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ROME, Aug 8 2016 (IPS) - Can African farmers feed the world?. Apparently the answer is “yes.” Bold as it may sound, this statement is based on specific facts: Africa is home to 60-65 per cent of the world’s uncultivated arable land and 10 per cent of renewable freshwater resources, and it has registered a 160 per cent increase in agricultural output over the past 30 years.
This data was provided in July this year by the NEPAD (New Partnership for Africa’s Development), which is the technical body of the African Union (AU), and it reminds that the global population continues to soar, to approach around 10 billion by 2050.
“We’ll need to boost agricultural production by at least 70 per cent,” the Rome-based United Nations Food and Agriculture Organisation (FAO) consequently alerted.
NEPAD goes further and states that, given Africa’s share of the global population is forecast to rise from 15 per cent to 25 per cent, there’s a mounting appreciation that farmers on the second-largest continent –after Asia– will have to play a key role if this boom is to be managed successfully.
“We can and would be happy to feed the world,” said Raajeev Bopiah, general manager of the East Usambara Tea company, which produces over 4 million kilograms of tea a year on its 5,000 acres of land in Tanzania, NEPAD tells. “We just need the knowledge and the funding.”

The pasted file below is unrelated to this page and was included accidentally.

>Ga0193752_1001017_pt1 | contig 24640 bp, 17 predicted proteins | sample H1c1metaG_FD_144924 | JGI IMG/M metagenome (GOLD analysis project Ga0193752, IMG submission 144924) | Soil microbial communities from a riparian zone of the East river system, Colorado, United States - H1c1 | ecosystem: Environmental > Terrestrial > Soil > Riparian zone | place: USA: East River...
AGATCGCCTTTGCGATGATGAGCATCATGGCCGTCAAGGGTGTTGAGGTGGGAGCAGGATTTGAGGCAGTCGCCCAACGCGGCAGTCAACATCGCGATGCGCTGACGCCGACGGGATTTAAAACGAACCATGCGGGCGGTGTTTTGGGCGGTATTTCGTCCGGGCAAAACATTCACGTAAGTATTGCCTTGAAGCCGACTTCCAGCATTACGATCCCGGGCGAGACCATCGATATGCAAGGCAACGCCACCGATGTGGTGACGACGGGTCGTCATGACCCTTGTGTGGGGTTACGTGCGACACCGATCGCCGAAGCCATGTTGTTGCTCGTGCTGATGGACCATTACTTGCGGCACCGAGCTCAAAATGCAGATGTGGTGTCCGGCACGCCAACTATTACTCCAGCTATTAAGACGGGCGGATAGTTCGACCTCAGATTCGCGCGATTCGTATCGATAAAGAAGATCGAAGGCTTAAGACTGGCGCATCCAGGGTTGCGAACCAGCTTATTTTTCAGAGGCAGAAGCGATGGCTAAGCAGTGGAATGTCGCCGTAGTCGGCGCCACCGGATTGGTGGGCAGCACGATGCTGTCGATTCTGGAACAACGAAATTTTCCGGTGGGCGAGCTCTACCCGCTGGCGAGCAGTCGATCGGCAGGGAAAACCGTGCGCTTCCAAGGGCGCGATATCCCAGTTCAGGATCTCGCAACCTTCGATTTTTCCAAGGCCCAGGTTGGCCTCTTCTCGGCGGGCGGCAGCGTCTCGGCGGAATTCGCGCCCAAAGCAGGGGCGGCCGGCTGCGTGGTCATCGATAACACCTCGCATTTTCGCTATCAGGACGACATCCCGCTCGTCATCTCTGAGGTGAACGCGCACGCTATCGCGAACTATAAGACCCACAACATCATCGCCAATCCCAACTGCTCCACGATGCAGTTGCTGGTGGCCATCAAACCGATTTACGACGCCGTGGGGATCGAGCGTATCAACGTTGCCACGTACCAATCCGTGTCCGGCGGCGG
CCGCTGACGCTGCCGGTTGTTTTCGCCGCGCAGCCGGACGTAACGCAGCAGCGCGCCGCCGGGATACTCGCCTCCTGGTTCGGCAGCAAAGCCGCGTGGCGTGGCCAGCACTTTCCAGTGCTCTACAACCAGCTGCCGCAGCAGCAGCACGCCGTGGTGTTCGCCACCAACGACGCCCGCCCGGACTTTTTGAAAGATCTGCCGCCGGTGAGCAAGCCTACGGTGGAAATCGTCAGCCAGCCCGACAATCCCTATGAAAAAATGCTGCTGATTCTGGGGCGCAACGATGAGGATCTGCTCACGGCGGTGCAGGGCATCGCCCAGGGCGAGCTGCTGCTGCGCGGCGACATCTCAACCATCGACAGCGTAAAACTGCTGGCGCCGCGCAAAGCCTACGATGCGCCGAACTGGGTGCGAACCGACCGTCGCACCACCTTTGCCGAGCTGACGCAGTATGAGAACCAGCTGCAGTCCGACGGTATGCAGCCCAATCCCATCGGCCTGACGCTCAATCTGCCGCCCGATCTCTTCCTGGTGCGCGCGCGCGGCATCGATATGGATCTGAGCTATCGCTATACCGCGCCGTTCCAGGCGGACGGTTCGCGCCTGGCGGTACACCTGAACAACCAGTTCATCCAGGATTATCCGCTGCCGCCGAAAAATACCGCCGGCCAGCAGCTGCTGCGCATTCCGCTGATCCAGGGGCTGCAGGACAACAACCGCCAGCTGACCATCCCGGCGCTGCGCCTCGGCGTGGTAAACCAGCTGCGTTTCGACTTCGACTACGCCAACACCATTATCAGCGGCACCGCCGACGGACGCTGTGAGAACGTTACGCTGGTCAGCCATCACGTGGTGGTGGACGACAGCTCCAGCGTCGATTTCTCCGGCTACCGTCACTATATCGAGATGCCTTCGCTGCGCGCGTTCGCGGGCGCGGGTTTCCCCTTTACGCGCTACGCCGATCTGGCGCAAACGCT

There are a number of hurdles to boosting the fortunes of Africa’s farmers, says the NEPAD Planning and Coordinating Agency (NEPAD Agency), which is the AU implementing body that facilitates and coordinates the development of the continent-wide programmes and projects, mobilises resources and engages world’s institutions, regional economic communities and member states.
“One of the biggest obstacles is the messy system of tariffs and inflexible border policies that govern relations between many of the continent’s 55 states. Only 13 countries offer visa-free or visa-on-arrival entry to all Africans, according to this year’s Africa Visa Openness Report.
Businesses in landlocked nations in particular complain that shifting their produce across frontiers to ports is such a fraught exercise that they often incur huge losses in the process, the technical bit of the African Union reminds.
“Transportation in Africa is so hard. It’s expensive and sometimes risky,” NEPAD quoted Ahmad Ibrahim of African Alligator, a mostly Ugandan firm that started off hauling carpets and elevators before moving into the sesame and peanut trade. Ibrahim says border waits “can be long, and goods perish.”
Regional economic bodies like the Southern African Development Community (SADC) and the Economic Community of West African States (ECOWAS) have enjoyed some success in harmonising customs forms and improving at least a few cross-border transport links, but many say they don’t go far enough, says NEPAD in its report titled “African farmers say they can feed the world and we might soon need them” .
“Within their own states too, governments have exhibited a tendency to inadvertently stymie trade. Tanzania’s inconsistent tax regime, for example, has bounced farmers from one tax bracket to another. Those charged with balancing the books say it’s hard to plan far in advance for fear of finding oneself on the hook for unexpectedly high bills.”